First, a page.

The Audacious Magpie
A Novel in Real-Time
Chapter 3: Living Out Loud
Sunday May 4, 2014
You were totally right about New York.
It's almost midnight as I read Gus's email. Her near-daily messages give me a constant connection to the Big Apple.
When we first met, you said you loved the city because you could see performers on street corners who you'd pay to see elsewhere.
This is true, but it's even more than that, I think. There are performers who ask for tips, yes, but all week I've witnessed loads of artists sharing their talents freely.
A photographer just transformed the tunnel to my subway into a gallery by pasting photos along the walls.
On Wednesday, while being helped at the post office, the woman at the counter alternated between monotonous questions directed at me and a gorgeous gospel anthem she sang to herself. I was both the hundredth customer of the day and a silent observer of her worship. I much preferred to be the latter and thanked her for her music as I left.
I smiled to myself. Gus had definitely been the right choice to take over Big Ample. She got it -- the magic of the city, the living out loud that reminds you what it is to be human and share this human life with the rest of this crazy world.
Yesterday, after my run in Central Park, the most debonair woman passed me. She was decked out in a lovely spring dress and a striped straw hat tilted perfectly on her head. She strolled by as though the pathway around Sheep Meadow had been transformed into a catwalk.
Finally, last night I listened while a beautiful young Latina belted out a love song on the nearly-empty train to woo her girlfriend. She was soulful and sincere. Her chalky, brooding voice hit the notes just right.
Sometimes New York just feels like a big talent showcase. We don't need concert halls or tickets to enjoy it. The show is just there in the subway seat next to you.
This all brings me to this week's gift.
Earlier this week I passed a young guy on the subway platform holding The Luminaries. It is a tome of a novel that I just finished and thoroughly loved. I complimented the boy on his choice, he thanked me and we both smiled. As I sat down in the train, I took out my current book, Eat the City and start reading.
To my left was a young girl with round red glasses reading a beat-up, orange-covered copy of Song of Solomon. Her seatmate was an older brunette engrossed in a less-familiar book -- The Seer.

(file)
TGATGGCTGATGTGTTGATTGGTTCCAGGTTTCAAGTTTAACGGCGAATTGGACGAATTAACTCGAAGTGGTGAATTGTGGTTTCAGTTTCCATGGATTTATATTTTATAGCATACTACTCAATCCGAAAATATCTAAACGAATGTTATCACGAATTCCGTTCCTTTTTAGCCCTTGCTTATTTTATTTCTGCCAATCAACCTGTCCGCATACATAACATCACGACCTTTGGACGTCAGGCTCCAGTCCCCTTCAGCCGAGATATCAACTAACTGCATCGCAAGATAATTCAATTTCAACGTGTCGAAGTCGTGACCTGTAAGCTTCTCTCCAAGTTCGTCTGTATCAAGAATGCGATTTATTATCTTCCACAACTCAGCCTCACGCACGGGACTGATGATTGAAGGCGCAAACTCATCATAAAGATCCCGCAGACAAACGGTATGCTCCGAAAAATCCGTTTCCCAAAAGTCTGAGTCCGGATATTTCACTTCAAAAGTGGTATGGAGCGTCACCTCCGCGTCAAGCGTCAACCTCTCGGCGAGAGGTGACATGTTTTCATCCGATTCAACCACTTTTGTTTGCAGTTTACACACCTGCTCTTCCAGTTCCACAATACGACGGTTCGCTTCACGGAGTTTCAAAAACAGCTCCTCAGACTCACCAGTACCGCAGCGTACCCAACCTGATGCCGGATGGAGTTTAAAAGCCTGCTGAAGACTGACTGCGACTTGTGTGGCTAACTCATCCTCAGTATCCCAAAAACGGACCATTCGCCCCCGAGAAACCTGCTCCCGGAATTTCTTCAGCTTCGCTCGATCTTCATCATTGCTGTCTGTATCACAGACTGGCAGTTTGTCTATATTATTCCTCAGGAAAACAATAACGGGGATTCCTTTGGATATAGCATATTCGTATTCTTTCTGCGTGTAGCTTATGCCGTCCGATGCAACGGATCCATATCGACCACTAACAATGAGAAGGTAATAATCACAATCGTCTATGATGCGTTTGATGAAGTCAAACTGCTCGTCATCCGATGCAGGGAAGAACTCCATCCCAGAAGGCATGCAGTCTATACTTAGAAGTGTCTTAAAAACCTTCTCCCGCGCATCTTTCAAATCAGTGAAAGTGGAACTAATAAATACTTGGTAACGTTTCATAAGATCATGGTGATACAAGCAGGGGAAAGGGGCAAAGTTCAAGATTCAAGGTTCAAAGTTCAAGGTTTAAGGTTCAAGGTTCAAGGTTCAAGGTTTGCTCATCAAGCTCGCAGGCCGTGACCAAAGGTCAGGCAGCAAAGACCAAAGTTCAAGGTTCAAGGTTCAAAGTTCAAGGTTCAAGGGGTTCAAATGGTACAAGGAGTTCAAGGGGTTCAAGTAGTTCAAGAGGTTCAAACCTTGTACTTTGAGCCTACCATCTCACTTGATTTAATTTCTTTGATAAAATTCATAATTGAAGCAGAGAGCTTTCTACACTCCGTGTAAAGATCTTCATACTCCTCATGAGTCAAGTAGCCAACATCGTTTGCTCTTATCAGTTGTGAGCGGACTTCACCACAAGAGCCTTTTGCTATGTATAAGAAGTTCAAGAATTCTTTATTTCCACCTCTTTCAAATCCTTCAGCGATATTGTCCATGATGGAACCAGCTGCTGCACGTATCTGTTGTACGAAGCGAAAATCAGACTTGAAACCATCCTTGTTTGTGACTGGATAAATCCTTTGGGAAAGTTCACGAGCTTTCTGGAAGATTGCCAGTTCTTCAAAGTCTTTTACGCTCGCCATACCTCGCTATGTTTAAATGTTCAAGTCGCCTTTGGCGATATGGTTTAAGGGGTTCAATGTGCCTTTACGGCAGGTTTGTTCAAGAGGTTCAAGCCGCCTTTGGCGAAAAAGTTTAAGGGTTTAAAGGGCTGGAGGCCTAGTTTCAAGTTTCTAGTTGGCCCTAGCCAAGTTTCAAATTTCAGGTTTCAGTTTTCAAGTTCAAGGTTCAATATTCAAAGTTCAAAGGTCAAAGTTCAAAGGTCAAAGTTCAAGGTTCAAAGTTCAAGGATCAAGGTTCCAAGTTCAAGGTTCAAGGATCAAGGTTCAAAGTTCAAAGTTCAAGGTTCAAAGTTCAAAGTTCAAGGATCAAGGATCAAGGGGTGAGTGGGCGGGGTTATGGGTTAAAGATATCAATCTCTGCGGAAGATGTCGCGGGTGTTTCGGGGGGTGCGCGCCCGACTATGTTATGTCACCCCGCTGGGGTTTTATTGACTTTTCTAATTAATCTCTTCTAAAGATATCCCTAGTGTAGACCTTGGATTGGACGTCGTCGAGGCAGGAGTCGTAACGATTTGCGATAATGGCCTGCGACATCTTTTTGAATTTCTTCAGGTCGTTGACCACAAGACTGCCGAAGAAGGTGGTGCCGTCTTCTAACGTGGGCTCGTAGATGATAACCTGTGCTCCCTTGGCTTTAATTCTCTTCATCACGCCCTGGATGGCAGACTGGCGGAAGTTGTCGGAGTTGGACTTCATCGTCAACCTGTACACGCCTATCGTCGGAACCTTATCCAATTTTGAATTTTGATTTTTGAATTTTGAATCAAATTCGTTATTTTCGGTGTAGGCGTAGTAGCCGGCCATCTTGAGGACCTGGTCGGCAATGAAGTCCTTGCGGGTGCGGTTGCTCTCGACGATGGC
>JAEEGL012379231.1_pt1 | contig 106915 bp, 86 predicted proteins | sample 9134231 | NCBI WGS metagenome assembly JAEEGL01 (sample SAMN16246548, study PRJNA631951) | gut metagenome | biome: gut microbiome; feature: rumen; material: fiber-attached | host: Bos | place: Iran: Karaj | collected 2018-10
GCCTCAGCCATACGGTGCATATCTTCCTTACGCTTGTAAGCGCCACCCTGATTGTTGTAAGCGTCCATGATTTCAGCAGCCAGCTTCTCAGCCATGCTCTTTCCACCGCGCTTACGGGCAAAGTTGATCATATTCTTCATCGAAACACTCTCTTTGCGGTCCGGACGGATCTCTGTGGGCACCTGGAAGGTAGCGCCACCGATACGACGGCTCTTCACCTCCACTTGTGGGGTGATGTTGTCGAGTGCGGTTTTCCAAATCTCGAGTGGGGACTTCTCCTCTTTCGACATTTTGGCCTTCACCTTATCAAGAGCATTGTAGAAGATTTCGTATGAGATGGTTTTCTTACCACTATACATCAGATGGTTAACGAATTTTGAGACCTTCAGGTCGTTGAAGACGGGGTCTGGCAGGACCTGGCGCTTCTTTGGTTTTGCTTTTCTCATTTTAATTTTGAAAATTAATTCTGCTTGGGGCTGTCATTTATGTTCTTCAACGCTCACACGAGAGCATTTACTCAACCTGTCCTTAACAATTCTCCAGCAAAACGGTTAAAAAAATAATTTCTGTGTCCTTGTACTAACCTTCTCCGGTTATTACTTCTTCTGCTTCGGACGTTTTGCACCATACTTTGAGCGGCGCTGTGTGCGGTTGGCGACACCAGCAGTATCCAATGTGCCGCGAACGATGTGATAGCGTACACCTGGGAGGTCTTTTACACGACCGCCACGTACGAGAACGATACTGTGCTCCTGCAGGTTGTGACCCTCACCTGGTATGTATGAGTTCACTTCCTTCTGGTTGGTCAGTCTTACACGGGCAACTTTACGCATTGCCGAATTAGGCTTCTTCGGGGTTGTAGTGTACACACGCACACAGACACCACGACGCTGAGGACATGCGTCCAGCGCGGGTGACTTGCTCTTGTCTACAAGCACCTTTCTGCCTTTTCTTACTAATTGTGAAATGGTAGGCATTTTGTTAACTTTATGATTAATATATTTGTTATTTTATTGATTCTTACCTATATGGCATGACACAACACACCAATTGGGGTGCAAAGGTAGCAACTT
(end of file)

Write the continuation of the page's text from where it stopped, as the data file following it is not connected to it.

I smiled to myself. There we sat as a tripod of bookworms. It felt so cozy, like we were the grown-up remnants of a Reading Marathon from elementary school. Do you remember those magical days when we wore our pajamas, brought our pillows and scattered throughout the library with our snacks to find a reading nook?
Anyhow, this is when the gift idea struck me. Perhaps I could share some of my poetry through an informal open mike. Rather than get up on stage in a coffee shop, I'd make copies of some of my poems and put them in library books soon to be picked up on the hold shelf. I figure, if we're all making the city our stage, why not join and contribute to the scene?
In the true Big Ample spirit, I'm also going to leave a blank sheet with instructions recommending that the reader also share something, perhaps a favorite recipe or a poem of their own. In this way, the show goes on! I'm putting these in the books tomorrow. I'll let you know how it goes.
Ah! One last thing for you, a poem inspired by the silent book club.
Last week, after you sent your advice about how to produce creative work, I set out to write more. Last week's poem was on writing. This week's is on reading.
I hope you enjoy it.
All the best, Magpie,
My friend proffers the book to me like a set up.
"I think you'll really like it," she says hopefully.
I regard the cover with hesitation. It is different from the books I usually read.
"Ok," I acquiesce and put the book in my bag.
We hug goodbye after dinner and she gives the book a final recommendation. "Just give it a chance," she urges.
I sit on the train and read the first chapter. I'm immediately taken by the wit and charm. She was right.
There is just enough of a mirror here that I'm completely at ease, but enough of a stranger that I'm also intrigued.
The chemistry is instant. My guard falls away and the rest of the world disappears. I almost miss my stop because I'm having such a good time.
Finally, I exit the train and reluctantly close the cover. Must I say goodbye so soon?
I can't wait for the next chapter.
I text my friend and thank her. "You're a glorious matchmaker."
I close the computer and smile. Gus is really getting the hang of Big Ample and giving it her own touch.
I fall asleep and dream of a gospel choir waving their arms and clapping their hands behind the windows at the post office.